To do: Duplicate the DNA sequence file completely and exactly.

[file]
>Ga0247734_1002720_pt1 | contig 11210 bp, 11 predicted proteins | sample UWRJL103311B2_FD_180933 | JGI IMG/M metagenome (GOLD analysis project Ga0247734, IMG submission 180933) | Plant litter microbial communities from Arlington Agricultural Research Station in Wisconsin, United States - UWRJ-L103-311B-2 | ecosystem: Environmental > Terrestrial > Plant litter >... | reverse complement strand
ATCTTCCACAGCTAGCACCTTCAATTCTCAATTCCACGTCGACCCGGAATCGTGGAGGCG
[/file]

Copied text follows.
>Ga0247734_1002720_pt1 | contig 11210 bp, 11 predicted proteins | sample UWRJL103311B2_FD_180933 | JGI IMG/M metagenome (GOLD analysis project Ga0247734, IMG submission 180933) | Plant litter microbial communities from Arlington Agricultural Research Station in Wisconsin, United States - UWRJ-L103-311B-2 | ecosystem: Environmental > Terrestrial > Plant litter >... | reverse complement strand
ATCTTCCACAGCTAGCACCTTCAATTCTCAATTCCACGTCGACCCGGAATCGTGGAGGCG